Well, little otter pup, little babaloo, little hoss-baby, you’re six! Months old. A (half) year. And we’ve kept you alive, and not only alive, but THRIVING. Your 6-month doctor’s appointment was today, and you’re 19 pounds 13 ounces, or the 95th percentile, up from 7 pounds 11 at birth. Almost 27 inches, up from 19.5 at birth. You are a large, pink baby, with delicious thighs. You’ve stolen all the dimples from everyone else and installed two deep ones in each cheek, two in each elbow, two in each knee, and then in a fit of greed one on each knuckle in your perfect little fists. Where will the rest of us get our dimples, now?
You roll back and forth and to and fro, though you didn’t for a while and made your mama nervous. At 4 months I talked to the doctor about it, and she said you just hadn’t found the proper motivation. Apparently, that motivation was your Granna and Pa coming to town when you turned 5 months, because Granna had you rolling front to back in about an hour of work and then you taught yourself to go the other way within a few days.
You sit and play happily, whether it’s with a wooden Montessori ring or a lights-flashing, song-tootling activity table. Sometimes the table plays a song you like, and your face lights up in a HUGE smile and you bounce, bounce, come on bounce, every baby in the club with a half an ounce.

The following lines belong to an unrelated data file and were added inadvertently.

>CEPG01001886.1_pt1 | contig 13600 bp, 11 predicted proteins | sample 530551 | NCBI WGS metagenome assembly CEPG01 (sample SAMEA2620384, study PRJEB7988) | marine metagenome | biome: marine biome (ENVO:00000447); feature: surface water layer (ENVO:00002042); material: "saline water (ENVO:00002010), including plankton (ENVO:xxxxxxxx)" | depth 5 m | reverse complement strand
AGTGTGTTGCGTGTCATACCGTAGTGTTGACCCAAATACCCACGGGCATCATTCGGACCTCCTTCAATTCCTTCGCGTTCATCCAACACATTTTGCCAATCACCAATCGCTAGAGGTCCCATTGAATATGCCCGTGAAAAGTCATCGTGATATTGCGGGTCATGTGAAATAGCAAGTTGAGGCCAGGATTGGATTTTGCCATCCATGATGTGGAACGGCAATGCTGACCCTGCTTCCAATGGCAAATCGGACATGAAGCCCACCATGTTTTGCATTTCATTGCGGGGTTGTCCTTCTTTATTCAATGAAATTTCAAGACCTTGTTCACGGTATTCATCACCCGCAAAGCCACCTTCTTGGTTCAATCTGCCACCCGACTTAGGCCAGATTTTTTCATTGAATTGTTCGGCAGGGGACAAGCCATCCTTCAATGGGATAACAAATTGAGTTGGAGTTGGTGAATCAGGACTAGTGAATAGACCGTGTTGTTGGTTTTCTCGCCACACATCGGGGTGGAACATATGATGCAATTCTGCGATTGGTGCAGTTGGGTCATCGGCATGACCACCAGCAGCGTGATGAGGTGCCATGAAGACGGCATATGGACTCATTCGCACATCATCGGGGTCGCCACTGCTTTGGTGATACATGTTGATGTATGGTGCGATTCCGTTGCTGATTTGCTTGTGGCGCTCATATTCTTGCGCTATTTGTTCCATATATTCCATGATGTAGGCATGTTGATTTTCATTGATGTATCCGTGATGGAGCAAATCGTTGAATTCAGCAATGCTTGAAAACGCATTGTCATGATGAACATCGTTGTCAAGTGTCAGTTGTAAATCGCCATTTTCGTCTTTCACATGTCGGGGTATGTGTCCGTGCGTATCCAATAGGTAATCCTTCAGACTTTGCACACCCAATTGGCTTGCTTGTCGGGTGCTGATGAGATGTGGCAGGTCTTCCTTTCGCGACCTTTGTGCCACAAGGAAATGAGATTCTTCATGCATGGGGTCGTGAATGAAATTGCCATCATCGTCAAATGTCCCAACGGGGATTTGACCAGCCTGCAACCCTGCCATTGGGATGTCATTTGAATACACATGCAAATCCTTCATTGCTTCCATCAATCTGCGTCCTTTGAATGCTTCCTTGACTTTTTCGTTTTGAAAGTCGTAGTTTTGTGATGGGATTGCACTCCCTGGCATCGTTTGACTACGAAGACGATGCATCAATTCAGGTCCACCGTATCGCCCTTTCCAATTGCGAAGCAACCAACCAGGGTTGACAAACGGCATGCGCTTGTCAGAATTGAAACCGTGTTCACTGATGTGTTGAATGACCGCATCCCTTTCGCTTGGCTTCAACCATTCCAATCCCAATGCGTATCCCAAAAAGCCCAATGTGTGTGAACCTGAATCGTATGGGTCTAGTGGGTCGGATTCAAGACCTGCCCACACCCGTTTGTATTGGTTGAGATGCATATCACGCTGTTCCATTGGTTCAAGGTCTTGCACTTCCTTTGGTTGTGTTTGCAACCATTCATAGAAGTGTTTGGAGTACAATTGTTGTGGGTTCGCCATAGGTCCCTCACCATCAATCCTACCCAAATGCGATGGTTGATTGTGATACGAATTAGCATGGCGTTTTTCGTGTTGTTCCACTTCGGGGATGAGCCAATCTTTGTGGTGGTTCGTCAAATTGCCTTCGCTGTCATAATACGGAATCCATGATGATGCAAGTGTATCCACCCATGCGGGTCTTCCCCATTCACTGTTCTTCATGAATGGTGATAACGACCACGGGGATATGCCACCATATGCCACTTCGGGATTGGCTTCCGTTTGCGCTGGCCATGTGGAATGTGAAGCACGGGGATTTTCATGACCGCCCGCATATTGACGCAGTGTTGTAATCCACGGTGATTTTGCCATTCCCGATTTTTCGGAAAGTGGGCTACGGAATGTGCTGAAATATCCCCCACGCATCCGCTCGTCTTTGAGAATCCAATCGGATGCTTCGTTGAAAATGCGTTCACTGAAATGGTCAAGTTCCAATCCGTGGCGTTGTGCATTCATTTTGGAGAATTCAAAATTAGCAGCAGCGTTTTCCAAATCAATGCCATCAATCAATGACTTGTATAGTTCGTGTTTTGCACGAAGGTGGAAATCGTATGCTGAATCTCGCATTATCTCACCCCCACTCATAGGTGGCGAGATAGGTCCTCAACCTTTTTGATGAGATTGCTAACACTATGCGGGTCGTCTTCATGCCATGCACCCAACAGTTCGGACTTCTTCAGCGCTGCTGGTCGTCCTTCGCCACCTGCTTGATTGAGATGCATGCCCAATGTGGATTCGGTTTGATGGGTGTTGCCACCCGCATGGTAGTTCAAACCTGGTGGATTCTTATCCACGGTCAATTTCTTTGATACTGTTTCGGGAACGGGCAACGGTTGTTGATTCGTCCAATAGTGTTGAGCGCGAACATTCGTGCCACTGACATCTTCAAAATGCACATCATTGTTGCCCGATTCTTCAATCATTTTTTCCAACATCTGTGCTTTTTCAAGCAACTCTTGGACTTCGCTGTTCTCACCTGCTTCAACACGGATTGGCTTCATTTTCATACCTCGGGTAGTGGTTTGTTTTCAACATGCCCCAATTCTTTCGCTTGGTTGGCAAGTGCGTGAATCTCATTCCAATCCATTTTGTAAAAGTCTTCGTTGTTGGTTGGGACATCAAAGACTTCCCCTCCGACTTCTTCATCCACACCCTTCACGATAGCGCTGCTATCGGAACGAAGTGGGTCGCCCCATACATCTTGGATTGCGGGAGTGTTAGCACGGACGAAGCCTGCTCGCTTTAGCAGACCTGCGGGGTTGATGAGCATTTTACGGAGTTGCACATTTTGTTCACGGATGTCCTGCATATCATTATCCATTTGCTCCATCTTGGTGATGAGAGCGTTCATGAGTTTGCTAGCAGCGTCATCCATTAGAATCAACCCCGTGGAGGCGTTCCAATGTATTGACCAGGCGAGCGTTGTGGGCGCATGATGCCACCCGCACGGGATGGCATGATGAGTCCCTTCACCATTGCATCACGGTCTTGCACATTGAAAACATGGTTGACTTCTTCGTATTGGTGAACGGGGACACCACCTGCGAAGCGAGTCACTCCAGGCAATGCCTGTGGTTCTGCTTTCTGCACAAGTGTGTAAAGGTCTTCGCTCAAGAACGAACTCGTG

Yesterday, in an experiment, I stood you up and placed your hands on the coffee table in front of you, and let go. And you stood! For ten seconds! Until you realized what was happening and folded in half, plopping down onto that ample booty.
Everyone remarks on how happy you are. You smile a smile that is somehow bigger than your mouth. It encompasses your whole head and radiates down to your arms, which you clench in front of your chest in sheer joy, and sometimes reaches as far as your legs, which kick out, draw in, kick out. It is possible to see this smile from behind you.
We love you and love getting to know you. More and more of your personality is starting to show. You’re making clear what you like (broccoli, the outdoors, being picked up) and what you don’t (getting dressed after your nightly massage, sitting for too long in your high chair). After months of what I can only call newborn hell, followed by months of crafting the three of us into a family, light is finally peeking through the fog. Maybe now that I’m back online a bit I will eventually talk about those early days, but they were dark and ugly (for me, not for you, hopefully) and I’m not sure how much I want to lift that heavy curtain again. We’ll see.